This year’s awarded projects will replace 10 diesel vehicles with cleaner alternatives.

This year’s awarded projects will replace 10 diesel vehicles with cleaner alternatives. 

Photo: Engin Akyurt

The North Carolina Department of Environmental Quality’s Division of Air Quality (DAQ) has awarded $1.369 million in grants for projects that will reduce air pollution from diesel-powered mobile sources, according to the department

Mobile sources are any type of vehicle that can pollute the air, including automobiles, trucks, buses, locomotives, motorcycles, off-road vehicles, construction equipment and lawnmowers. The North Carolina Department of Environmental Quality (DEQ) awards Mobile Source Emissions Reduction Grants every year for projects to replace, retrofit or repair diesel vehicles and reduce emissions.

This year’s awarded projects will replace 10 diesel vehicles with cleaner alternatives. Most of the funding, more than $909,000, will go toward new electric vehicles. Electrification projects, projects in historically under-resourced counties, and projects submitted by minority-owned or women-owned businesses received bonus points during the scoring of applications.

According to DEQ, this year’s awards will reduce greenhouse gas emissions by more than 2,656 tons over their lifetimes as well as eliminate more than 40 tons of nitrogen oxide (NOx) and 2 tons of particulate matter.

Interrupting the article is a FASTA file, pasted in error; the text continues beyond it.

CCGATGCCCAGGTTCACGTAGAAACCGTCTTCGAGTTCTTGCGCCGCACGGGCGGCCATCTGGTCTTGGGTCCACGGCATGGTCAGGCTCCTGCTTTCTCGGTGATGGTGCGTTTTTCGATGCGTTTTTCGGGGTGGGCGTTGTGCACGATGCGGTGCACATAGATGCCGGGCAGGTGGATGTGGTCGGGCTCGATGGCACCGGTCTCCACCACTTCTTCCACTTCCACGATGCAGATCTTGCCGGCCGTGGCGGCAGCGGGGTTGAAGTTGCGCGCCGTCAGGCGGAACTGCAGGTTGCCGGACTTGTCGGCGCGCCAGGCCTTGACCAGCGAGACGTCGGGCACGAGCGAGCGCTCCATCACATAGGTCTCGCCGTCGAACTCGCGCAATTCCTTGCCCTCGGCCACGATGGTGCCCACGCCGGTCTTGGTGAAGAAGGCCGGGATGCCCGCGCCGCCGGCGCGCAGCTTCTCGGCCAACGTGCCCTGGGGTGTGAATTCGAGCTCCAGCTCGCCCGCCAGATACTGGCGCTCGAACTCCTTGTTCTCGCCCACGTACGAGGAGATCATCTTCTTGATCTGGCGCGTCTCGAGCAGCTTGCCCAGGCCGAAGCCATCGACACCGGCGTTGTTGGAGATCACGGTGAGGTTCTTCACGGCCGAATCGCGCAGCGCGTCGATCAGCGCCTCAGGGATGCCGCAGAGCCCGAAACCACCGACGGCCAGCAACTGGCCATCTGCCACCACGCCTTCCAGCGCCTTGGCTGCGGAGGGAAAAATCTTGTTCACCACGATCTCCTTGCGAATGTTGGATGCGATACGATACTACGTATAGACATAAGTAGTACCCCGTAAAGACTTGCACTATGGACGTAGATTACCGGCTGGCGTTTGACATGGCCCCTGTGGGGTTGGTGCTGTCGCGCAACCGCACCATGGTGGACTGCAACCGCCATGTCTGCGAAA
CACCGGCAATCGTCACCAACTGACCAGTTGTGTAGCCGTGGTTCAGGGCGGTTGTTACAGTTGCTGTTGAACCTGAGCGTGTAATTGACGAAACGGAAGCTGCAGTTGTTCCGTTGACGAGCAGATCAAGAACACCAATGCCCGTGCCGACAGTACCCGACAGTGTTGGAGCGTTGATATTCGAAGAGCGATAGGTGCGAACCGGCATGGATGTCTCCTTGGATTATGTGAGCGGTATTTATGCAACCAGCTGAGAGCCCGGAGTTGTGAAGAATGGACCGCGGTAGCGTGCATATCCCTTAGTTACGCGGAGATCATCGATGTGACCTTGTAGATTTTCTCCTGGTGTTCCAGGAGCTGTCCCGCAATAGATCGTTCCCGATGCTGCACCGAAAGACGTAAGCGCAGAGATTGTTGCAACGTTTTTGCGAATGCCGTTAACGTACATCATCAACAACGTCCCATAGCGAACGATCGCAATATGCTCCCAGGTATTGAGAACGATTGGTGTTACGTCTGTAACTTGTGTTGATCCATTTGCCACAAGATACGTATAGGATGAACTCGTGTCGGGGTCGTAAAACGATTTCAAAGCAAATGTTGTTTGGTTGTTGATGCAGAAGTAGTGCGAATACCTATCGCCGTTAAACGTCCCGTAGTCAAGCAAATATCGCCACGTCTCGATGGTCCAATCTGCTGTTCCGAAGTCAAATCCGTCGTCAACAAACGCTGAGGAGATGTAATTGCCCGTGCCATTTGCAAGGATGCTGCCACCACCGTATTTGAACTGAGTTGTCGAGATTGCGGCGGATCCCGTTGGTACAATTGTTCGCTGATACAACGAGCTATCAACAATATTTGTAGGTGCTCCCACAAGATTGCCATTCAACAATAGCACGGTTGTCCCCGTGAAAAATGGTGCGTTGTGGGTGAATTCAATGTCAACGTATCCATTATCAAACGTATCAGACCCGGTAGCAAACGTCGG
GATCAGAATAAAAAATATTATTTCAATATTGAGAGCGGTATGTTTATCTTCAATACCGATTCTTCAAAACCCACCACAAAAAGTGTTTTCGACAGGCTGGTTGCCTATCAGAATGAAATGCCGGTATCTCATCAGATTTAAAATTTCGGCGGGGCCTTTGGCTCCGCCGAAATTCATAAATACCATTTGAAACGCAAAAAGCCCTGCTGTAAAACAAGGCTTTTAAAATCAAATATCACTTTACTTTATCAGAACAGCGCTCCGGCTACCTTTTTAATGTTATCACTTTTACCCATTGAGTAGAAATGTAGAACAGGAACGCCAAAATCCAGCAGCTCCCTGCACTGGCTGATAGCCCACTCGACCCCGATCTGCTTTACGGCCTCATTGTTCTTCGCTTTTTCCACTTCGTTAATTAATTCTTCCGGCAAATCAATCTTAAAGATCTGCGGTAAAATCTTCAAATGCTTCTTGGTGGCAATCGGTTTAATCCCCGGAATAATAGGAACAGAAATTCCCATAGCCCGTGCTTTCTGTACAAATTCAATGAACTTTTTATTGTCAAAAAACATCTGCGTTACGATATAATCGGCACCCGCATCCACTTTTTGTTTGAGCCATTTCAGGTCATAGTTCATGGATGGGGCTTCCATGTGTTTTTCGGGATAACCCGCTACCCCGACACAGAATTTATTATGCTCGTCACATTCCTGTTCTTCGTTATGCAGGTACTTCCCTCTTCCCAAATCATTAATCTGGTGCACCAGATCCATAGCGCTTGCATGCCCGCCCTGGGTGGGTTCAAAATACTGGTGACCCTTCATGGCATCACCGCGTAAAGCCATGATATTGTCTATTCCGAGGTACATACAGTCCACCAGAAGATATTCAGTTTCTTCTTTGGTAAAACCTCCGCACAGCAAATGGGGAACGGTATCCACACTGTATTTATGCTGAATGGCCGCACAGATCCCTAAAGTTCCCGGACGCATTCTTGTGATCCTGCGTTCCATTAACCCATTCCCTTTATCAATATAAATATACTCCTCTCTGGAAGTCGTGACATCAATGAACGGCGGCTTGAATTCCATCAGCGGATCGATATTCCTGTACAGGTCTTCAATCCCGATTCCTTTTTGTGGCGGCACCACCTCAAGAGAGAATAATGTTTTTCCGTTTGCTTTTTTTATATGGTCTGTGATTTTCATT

Applications for the 2022 Mobile Source Emissions Reduction grants opened last September and closed in November. Among those awarded grants was the Town of Chapel Hill for a project to replace one diesel refuse truck with a new electric refuse truck and funds associated infrastructure. 

The Hyde County received grant money to replace one diesel waste-water pump with an electric stationary pump and funds associated infrastructure. Cumberland County Solid Waste received $183,950 to replace one diesel excavator and one diesel grader with new, cleaner equipment. 

Waste Management of Carolinas received $90,000 to replace three diesel refuse trucks with three low-NOx compressed natural gas (CNG) refuse trucks.

The grants are funded by the U.S. Environmental Protection Agency's Diesel Emissions Reduction Act (DERA) program. Awards from the 2021 Diesel Emission Reduction grant program funded the replacement of 11 vehicles, reducing estimated emissions of NOx by 23.5 tons over their lifetimes.

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